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Lancet. 2012 Jan 14;379(9811):153-64. doi: 10.1016/S0140-6736(10)62352-5. Epub 2011 Aug 17.

Measles.

Author information

1
Department of Epidemiology, Johns Hopkins University Bloomberg School of Public Health, Baltimore, MD, USA. wmoss@jhsph.edu

Abstract

Measles is a highly contagious disease caused by measles virus and is one of the most devastating infectious diseases of man--measles was responsible for millions of deaths annually worldwide before the introduction of the measles vaccines. Remarkable progress in reducing the number of people dying from measles has been made through measles vaccination, with an estimated 164,000 deaths attributed to measles in 2008. This achievement attests to the enormous importance of measles vaccination to public health. However, this progress is threatened by failure to maintain high levels of measles vaccine coverage. Recent measles outbreaks in sub-Saharan Africa, Europe, and the USA show the ease with which measles virus can re-enter communities if high levels of population immunity are not sustained. The major challenges for continued measles control and eventual eradication will be logistical, financial, and the garnering of sufficient political will. These challenges need to be met to ensure that future generations of children do not die of measles.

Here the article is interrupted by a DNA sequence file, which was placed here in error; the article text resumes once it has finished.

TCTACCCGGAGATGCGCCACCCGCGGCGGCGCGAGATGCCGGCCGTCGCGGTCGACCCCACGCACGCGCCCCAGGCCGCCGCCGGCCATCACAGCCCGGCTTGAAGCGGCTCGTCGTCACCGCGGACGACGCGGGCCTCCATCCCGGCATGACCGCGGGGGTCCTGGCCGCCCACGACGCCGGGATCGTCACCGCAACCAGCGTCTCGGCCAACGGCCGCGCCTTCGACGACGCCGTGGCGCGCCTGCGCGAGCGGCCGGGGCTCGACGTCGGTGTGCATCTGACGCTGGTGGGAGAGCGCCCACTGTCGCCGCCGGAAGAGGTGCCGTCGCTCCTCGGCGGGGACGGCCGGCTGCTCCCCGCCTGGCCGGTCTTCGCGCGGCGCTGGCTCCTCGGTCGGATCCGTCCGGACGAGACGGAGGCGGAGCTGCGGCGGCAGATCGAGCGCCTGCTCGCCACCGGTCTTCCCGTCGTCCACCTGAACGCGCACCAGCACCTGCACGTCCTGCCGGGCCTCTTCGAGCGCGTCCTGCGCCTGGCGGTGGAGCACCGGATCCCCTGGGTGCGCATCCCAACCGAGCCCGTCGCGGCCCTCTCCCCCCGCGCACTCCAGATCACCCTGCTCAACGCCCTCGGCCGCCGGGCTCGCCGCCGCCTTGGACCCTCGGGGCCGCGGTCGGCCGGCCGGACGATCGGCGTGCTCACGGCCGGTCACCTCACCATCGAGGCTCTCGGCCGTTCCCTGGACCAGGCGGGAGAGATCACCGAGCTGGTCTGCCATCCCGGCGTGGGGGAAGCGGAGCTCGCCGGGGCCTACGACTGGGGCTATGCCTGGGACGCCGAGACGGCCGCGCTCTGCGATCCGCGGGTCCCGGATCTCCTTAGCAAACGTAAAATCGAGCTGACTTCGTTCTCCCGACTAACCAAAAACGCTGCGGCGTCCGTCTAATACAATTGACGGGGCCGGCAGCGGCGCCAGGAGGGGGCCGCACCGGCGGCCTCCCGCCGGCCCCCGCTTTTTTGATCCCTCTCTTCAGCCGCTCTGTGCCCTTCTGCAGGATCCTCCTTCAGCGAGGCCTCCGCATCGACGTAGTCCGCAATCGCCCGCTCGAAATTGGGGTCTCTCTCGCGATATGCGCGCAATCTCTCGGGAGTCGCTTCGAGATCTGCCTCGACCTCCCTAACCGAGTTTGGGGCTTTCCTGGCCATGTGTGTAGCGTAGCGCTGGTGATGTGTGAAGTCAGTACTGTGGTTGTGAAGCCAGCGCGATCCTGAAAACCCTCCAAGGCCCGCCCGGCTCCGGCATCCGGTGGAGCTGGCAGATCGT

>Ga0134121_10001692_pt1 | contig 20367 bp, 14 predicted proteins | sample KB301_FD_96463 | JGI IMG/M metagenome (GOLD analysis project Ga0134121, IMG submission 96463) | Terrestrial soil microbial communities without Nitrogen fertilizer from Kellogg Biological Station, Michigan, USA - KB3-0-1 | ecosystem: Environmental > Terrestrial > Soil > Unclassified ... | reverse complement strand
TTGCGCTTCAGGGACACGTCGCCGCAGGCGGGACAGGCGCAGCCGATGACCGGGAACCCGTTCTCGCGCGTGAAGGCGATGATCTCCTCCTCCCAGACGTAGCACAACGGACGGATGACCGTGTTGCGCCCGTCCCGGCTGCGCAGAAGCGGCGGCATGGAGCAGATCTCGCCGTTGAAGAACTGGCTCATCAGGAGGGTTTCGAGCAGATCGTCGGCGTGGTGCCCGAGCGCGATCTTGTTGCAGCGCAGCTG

PMID:
21855993
DOI:
10.1016/S0140-6736(10)62352-5
[Indexed for MEDLINE]

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